1. re: ipsedixit
                        JuniorBalloon Jan 1, 2014 10:02 PM

                        You are the exception that proves the rule. Not everyone is a ninja kitchen master. :0)


                      2. JetLaggedChef Jan 1, 2014 07:01 PM

                        AMEN! :)

                        Also... I hate when people post reviews of recipes saying things like:

                        "I hated this recipe! It was horrible. I only swapped out 6 of the 10 ingredients and also changed steps 4, 6 and 9, omitted step 8 and this recipe was the worst. I'm giving it zero stars because it ruined my life!"

                        1. Chemicalkinetics Jan 1, 2014 08:13 PM

                          <Someone will post they use a shortcut and it's just as good. I want to say, "No you can't.">

                          It depends on the "shortcut". I will use an extreme example. Let's say the traditional ancient method to make a pot of pasta is to boil the water using wood fire. You didn't use wood fire. You "short cut" it and used a gas stove. Needless to say, this shortcut has no adverse effort on your pasta.

                          On the other hand, there are plenty shortcuts which will make the new recipes to taste different or even worse. Using Uncle Ben instant rice is not the same as using regular rice. Using a spoonful of MSG is not the same as using real ingredients.

                          Great post, J Balloon.

                          6 Replies
                          1. re: Chemicalkinetics
                            c oliver Jan 1, 2014 08:15 PM

                            MSG is a "real" ingredient, isn't it?

                            And I agree that this is a good post.

                            1. re: c oliver
                              Chemicalkinetics Jan 1, 2014 08:25 PM

                              <MSG is a "real" ingredient, isn't it?>

                              Not "real" enough to me. Just like margarine is not a real ingredient to me.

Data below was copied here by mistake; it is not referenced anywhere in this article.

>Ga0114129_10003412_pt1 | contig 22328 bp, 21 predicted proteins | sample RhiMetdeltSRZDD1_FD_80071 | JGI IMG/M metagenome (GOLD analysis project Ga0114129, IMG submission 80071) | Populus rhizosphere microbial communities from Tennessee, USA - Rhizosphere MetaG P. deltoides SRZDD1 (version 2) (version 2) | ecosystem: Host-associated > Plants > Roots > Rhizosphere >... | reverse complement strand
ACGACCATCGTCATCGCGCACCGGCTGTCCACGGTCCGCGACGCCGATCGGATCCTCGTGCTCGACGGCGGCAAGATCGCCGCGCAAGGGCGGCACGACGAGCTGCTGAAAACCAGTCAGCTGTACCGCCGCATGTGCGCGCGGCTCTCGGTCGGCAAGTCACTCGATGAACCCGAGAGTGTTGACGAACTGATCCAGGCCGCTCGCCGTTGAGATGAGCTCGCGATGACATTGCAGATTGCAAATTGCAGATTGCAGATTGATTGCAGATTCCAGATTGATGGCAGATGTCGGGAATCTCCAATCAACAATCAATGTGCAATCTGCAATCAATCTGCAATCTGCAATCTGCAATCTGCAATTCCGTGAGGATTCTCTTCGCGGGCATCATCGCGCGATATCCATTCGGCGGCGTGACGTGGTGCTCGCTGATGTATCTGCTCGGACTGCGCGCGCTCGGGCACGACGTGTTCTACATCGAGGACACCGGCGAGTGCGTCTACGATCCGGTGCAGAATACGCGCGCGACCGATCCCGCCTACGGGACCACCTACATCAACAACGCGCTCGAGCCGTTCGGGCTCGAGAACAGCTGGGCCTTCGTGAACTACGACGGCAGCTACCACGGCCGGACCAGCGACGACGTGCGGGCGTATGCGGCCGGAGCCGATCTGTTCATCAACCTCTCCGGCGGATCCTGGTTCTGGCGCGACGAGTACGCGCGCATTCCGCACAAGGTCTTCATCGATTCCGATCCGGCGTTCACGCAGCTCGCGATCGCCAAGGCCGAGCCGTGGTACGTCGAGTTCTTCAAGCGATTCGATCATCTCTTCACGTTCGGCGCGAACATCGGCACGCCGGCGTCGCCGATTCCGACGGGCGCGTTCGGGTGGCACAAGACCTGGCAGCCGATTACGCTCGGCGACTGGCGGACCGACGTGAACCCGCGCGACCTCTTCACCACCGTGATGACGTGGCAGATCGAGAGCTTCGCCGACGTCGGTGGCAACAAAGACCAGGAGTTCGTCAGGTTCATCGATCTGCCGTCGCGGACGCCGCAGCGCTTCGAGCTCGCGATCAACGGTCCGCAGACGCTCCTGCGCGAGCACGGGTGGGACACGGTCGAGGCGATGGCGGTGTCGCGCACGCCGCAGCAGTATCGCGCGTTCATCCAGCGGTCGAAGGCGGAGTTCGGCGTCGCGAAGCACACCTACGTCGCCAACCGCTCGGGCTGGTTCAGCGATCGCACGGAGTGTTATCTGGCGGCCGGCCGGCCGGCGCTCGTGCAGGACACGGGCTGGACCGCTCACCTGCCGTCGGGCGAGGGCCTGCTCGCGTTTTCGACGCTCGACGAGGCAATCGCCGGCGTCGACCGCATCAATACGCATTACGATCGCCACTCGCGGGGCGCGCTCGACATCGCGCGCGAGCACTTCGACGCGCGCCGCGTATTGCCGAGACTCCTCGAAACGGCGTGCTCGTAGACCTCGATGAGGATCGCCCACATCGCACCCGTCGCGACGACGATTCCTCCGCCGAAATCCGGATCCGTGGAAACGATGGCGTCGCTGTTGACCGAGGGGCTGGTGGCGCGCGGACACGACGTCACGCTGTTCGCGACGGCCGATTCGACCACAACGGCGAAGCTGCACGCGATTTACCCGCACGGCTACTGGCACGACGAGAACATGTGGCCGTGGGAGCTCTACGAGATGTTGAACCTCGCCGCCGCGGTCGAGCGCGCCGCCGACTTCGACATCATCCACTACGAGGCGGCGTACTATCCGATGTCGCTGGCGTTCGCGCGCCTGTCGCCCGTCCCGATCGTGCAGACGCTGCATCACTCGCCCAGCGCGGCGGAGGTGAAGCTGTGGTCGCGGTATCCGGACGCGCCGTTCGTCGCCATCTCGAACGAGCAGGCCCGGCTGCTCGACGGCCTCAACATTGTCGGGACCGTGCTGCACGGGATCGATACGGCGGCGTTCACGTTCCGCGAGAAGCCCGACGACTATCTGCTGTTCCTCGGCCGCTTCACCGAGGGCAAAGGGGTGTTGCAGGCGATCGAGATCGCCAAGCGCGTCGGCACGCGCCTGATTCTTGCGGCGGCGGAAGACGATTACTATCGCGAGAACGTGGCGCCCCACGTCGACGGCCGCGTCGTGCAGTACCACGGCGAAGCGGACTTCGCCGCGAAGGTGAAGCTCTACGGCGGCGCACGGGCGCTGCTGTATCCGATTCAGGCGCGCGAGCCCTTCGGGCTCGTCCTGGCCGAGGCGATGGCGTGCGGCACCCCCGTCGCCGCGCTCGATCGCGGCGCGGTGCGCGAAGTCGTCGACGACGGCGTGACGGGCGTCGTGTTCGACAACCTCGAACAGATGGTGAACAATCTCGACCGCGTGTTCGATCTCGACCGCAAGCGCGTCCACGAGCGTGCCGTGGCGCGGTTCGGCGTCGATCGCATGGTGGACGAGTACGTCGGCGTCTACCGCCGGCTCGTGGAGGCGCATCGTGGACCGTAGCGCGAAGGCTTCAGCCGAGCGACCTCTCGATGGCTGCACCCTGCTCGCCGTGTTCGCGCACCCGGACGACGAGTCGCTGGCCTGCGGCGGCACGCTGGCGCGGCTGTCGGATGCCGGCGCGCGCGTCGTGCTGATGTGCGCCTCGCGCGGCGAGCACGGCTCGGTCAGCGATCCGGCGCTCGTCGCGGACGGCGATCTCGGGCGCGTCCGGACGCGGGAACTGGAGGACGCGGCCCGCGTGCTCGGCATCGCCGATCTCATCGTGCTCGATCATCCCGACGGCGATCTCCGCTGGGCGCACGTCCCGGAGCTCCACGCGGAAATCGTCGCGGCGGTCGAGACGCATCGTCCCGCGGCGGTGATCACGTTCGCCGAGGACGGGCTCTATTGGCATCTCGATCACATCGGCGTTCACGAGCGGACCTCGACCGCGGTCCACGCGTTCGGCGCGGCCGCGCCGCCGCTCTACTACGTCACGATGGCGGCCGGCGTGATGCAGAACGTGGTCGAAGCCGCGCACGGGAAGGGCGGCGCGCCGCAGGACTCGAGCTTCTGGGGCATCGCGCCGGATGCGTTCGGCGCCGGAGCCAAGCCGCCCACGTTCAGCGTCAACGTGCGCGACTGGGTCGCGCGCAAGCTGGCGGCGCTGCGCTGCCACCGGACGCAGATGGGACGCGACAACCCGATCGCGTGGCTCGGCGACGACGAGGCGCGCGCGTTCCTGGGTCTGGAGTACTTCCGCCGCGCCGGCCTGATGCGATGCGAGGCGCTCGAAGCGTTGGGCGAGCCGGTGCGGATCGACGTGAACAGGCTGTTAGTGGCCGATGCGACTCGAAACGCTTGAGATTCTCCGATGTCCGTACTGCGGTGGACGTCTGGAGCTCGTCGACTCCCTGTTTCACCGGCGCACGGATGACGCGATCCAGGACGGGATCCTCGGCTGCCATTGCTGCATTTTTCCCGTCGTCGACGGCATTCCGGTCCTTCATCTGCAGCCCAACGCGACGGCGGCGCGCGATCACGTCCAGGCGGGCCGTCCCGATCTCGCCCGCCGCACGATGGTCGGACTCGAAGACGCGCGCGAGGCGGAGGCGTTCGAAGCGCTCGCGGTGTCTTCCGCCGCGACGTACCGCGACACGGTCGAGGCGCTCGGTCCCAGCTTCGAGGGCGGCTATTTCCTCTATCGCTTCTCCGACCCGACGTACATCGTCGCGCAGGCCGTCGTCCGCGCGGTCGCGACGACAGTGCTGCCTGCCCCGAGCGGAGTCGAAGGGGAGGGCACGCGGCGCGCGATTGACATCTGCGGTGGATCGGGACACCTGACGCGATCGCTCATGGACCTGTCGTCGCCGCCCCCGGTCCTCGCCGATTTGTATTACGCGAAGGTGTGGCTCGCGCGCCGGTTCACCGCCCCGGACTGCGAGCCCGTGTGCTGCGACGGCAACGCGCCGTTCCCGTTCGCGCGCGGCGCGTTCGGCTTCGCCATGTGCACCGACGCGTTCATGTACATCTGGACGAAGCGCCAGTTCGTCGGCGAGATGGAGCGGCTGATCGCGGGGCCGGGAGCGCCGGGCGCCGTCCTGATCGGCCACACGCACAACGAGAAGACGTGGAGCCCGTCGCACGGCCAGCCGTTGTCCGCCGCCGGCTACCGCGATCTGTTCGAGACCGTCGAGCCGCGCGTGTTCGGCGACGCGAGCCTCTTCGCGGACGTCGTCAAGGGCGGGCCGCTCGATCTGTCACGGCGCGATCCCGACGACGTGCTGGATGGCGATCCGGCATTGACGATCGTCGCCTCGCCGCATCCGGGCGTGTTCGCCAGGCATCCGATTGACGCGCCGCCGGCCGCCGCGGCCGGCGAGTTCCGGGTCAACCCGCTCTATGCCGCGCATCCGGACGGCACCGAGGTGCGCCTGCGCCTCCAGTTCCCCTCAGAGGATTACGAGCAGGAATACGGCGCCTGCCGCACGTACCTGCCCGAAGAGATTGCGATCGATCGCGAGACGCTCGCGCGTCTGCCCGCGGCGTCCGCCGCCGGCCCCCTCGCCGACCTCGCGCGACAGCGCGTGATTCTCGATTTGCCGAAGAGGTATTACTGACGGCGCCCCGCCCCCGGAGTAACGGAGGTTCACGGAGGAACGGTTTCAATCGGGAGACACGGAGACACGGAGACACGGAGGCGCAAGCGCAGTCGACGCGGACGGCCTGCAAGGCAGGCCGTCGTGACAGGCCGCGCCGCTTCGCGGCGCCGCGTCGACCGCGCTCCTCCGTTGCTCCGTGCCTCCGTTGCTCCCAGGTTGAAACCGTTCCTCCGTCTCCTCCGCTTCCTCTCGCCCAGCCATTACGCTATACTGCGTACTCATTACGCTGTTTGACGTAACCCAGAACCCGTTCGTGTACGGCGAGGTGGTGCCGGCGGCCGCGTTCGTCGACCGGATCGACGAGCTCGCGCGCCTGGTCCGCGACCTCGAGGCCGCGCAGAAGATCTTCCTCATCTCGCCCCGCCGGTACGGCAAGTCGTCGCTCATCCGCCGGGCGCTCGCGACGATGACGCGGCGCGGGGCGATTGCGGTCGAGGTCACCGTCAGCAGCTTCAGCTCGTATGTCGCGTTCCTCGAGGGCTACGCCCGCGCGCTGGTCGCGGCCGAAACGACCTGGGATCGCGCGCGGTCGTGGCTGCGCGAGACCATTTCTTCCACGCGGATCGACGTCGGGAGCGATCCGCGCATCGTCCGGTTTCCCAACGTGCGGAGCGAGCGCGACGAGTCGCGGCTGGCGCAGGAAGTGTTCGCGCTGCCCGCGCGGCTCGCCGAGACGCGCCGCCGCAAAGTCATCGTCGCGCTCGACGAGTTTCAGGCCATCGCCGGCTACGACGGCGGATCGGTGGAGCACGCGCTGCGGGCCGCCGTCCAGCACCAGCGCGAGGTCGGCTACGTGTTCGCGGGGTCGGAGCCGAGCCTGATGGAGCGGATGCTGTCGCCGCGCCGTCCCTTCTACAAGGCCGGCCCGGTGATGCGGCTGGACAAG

1. re: Chemicalkinetics
                                c oliver Jan 1, 2014 08:38 PM

                                Why isn't it "real enough" for you? I ask this sincerely because I respect you.

                                1. re: c oliver
                                  Puffin3 Jan 2, 2014 07:47 AM

                                  I'm a big fan Escoffier fan. When I decide to make one of his dishes I will not start unless I can follow the recipe to the letter. I get great results and the taste nuance is always there.
                                  When friends and family hear I'm making an Escoffier dish for them they actually have been known to 'dress-up' a bit. LOL

                                  1. re: Puffin3
                                    c oliver Jan 2, 2014 08:13 AM

                                    That's a really cute story and high praise for your cooking also. And I think you point out something important. It's those nuances that can take a dish from good to great. The nuances that I count on other great cooks to tell me about. I'm really not into reinventing the wheel.

                                2. re: Chemicalkinetics
                                  jgg13 Jan 3, 2014 07:25 AM

                                  do you not consider yogurt to be "real"? because MSG is made by fermenting with bacteria